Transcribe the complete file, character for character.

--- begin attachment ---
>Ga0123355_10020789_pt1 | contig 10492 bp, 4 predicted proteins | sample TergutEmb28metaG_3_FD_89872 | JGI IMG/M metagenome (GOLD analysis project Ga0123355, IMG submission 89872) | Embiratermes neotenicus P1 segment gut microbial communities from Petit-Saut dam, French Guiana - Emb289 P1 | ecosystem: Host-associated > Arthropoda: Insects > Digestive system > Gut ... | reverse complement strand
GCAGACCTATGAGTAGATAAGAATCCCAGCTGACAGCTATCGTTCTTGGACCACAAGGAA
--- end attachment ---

>Ga0123355_10020789_pt1 | contig 10492 bp, 4 predicted proteins | sample TergutEmb28metaG_3_FD_89872 | JGI IMG/M metagenome (GOLD analysis project Ga0123355, IMG submission 89872) | Embiratermes neotenicus P1 segment gut microbial communities from Petit-Saut dam, French Guiana - Emb289 P1 | ecosystem: Host-associated > Arthropoda: Insects > Digestive system > Gut ... | reverse complement strand
GCAGACCTATGAGTAGATAAGAATCCCAGCTGACAGCTATCGTTCTTGGACCACAAGGAA